Normal hemostasis


Hemostasis has three stages: platelet plug formation (primary hemostasis), platelet plug stabilization with cross-linked fibrin (secondary hemostasis), and clot breakdown (fibrinolysis).

Hemostasis has three stages: platelet plug formation (primary hemostasis), platelet plug stabilization with cross-linked fibrin (secondary hemostasis), and clot breakdown (fibrinolysis).

Primary hemostasis

Under normal conditions, platelets adhere to damaged subendothelium through the interaction of various ligands and receptors. After platelets adhere, they change shape to facilitate cross-bridging, which leads to platelet activation. Platelet activation involves the release and synthesis of agonists (adenosine diphosphate, serotonin, epinephrine, platelet-activating factor, and thromboxane A2) from the platelets, which recruit additional platelets and promote further adhesion and activation.1

Platelet activation can also occur independently of aggregation in the presence of thrombin. Thrombin is a potent platelet activator, and inflammation may trigger thrombin production and circulation and lead to widespread platelet activation.2 The activated platelet membranes provide a framework for the assembly of coagulation factors and catalyze fibrinogen's conversion to fibrin.1

Secondary hemostasis

Secondary hemostasis results in stable thrombus formation by cross-linking fibrin and consists of three phases: initiation, amplification, and propagation (see Figure).

An overview of a cell-based model of coagulation. Damage to the endothelium exposes tissue factor (TF) to circulating active VIIa, which initiates coagulation. The TF-VIIa complex activates IX, X, and additional VII. Xa can activate V. Va then joins with its cofactor (factor Xa) and activates small amounts of prothrombin (II) to thrombin (IIa). The thrombin then diffuses to activate platelets, cleave vWF from VIII, and activate XI and V. VIIIa binds to IXa and activates Xa. Xa then binds to Va to cleave prothrombin to thrombin. Thrombin cleaves fibrinogen to fibrin, and factor XIII (not shown) cross-links the fibrin strands to form a stable thrombus.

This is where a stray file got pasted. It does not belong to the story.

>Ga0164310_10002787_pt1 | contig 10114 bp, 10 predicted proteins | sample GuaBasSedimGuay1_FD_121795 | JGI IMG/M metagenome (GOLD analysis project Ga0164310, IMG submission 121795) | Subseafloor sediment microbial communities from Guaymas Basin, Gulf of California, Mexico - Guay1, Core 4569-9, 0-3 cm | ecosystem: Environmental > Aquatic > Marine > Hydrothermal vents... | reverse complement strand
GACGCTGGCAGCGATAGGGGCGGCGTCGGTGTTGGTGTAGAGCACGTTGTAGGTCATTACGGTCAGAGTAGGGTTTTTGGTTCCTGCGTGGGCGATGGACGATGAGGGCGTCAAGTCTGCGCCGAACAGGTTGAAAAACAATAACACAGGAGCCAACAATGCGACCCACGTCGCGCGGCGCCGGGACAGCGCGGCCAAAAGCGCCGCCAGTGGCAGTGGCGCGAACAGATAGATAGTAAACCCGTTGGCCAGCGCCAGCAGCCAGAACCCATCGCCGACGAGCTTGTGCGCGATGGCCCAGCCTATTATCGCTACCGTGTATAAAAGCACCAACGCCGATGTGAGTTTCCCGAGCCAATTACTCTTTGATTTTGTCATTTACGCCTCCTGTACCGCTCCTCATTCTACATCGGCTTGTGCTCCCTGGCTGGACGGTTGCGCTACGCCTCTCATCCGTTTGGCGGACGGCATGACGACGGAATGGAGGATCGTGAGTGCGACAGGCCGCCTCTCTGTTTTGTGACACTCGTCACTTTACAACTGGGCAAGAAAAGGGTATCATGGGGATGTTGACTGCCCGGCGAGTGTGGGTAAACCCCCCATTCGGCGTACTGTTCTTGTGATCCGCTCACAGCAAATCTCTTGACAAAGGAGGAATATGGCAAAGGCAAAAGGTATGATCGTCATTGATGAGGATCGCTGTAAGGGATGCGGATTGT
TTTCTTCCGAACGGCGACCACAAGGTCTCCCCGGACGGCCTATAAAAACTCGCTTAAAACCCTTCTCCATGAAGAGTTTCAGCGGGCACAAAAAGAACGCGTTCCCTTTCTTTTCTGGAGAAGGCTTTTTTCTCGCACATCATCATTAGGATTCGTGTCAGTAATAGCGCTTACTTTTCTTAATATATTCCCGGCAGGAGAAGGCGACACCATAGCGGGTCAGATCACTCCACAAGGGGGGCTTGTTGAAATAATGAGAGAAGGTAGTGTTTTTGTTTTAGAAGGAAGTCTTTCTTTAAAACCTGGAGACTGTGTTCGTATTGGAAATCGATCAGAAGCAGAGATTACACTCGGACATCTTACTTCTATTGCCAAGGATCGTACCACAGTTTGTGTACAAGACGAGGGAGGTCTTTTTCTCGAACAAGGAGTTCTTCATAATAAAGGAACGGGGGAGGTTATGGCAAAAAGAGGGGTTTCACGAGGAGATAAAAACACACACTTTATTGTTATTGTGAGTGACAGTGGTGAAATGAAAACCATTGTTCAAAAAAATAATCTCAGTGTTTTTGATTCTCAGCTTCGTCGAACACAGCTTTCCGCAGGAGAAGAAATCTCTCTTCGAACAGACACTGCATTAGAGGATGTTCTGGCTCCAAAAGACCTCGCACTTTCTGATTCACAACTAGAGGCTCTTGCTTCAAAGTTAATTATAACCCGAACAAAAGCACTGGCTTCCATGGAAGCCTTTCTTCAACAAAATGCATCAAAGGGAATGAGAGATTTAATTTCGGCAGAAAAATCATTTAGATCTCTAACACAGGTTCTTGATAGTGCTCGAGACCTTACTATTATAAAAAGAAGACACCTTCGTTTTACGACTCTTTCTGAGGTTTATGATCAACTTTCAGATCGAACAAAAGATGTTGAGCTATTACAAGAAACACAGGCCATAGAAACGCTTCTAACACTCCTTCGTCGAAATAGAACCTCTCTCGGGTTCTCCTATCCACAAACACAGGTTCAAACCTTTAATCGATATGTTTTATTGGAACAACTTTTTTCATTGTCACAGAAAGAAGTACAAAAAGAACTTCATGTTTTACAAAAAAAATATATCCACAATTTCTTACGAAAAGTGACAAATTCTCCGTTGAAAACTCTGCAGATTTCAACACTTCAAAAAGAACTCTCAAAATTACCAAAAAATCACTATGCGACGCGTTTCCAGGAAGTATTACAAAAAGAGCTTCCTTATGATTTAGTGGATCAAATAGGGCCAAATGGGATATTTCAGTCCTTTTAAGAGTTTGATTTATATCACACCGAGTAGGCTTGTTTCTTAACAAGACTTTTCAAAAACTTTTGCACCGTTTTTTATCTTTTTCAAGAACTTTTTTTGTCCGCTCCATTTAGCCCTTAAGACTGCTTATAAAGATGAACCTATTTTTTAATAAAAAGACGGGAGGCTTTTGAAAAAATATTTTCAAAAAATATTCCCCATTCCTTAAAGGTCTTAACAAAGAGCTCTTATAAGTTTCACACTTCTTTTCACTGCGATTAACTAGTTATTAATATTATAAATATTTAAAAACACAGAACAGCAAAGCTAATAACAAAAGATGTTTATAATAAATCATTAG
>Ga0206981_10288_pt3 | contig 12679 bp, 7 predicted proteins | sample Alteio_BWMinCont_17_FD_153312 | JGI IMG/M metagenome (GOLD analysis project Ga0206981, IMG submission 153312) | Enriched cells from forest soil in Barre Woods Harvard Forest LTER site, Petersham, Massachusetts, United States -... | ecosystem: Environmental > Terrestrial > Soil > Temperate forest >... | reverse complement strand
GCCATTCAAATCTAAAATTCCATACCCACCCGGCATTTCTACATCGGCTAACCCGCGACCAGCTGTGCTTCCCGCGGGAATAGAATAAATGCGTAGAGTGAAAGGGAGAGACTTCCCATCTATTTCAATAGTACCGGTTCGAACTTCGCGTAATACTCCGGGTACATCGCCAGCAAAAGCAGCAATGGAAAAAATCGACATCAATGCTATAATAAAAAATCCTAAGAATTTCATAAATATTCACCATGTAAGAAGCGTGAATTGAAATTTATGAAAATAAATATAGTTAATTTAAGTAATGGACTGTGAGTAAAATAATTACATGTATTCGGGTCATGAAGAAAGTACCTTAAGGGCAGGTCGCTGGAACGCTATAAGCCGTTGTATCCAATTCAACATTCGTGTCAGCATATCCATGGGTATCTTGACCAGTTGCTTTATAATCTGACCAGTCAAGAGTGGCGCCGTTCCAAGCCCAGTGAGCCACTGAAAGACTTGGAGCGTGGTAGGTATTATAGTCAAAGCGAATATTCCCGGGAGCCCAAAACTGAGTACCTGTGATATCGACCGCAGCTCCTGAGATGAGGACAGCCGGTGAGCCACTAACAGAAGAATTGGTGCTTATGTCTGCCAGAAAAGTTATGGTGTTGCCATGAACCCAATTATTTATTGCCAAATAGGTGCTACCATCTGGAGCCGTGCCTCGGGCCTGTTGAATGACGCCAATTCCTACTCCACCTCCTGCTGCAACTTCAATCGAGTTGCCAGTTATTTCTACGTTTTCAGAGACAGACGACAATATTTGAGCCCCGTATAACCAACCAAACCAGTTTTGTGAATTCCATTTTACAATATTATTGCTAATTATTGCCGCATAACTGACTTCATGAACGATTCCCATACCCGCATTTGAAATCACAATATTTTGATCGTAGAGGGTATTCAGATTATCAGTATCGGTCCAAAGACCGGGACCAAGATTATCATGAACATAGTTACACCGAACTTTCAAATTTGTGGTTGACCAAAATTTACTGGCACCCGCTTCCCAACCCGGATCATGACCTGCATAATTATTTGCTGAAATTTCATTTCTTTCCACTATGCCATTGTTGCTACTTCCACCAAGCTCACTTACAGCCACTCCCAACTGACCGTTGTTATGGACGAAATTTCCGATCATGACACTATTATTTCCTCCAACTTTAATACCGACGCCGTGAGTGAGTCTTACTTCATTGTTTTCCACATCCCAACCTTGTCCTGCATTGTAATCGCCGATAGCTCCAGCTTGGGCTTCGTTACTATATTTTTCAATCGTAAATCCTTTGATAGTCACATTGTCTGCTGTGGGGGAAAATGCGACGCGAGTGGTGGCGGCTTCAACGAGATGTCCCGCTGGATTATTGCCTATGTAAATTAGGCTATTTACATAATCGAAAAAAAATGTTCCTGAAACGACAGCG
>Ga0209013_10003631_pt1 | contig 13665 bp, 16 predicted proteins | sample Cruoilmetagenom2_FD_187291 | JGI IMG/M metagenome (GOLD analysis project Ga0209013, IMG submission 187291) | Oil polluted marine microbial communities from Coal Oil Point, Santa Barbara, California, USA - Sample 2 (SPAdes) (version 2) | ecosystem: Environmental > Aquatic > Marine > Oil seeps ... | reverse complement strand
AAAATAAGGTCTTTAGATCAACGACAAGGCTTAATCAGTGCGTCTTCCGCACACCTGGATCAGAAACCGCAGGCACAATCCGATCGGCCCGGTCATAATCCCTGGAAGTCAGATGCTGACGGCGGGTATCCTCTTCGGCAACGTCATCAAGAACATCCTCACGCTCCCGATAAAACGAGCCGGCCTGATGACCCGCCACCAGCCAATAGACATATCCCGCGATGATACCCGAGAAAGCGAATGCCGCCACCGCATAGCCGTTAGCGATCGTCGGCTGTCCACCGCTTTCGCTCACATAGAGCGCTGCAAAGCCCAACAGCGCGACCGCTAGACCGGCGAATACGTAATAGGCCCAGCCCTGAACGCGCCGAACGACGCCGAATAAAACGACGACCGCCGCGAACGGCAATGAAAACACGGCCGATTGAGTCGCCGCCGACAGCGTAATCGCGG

Initiation involves the exposure of tissue factor to blood after endothelial damage. Circulating activated factor VII then binds to tissue factor, leading to activation of the common pathway and a small amount of thrombin production. The small amount of thrombin produced by this reaction is then free to activate platelets as well as start the amplification phase.

The amplification phase involves cleavage of von Willebrand factor from factor VIII and activation of factors VIII, V, and IX, eventually leading to an explosion of thrombin formation.

Key: Coagulation Factors

In the propagation phase, fibrinogen is cleaved into fibrin, which is further cross-linked by factor XIII, resulting in stable thrombus formation.2 Many of these processes occur on the activated platelet surface.


The final component of normal hemostasis is dissolution of the fibrin mesh, or fibrinolysis. Plasmin breaks down the fibrin clot. Plasmin forms when plasminogen is cleaved by plasminogen activators including tissue plasminogen activator and urokinase. The endothelial cells release tissue plasminogen activator in response to injury and in response to thrombin. Urokinase seems to play a more important role in extravascular fibrinolysis.

The main inhibitors of fibrinolysis are plasminogen activator inhibitor-1, which blocks the effects of tissue plasminogen activator that result in fibrinolysis, and thrombin-activatable fibrinolysis inhibitor, which blocks the conversion of plasminogen to plasmin.3


1. McMichael M. Primary hemostasis. J Vet Emerg Crit Care 2005;15(1):1-8.

2. Smith SA. The cell-based model of coagulation. J Vet Emerg Crit Care 2009;19(1):3-10.

3. Hopper K, Bateman S. An updated view of hemostasis: mechanisms of hemostatic dysfunction associated with sepsis. J Vet Emerg Crit Care 2005;15(2):83-91.

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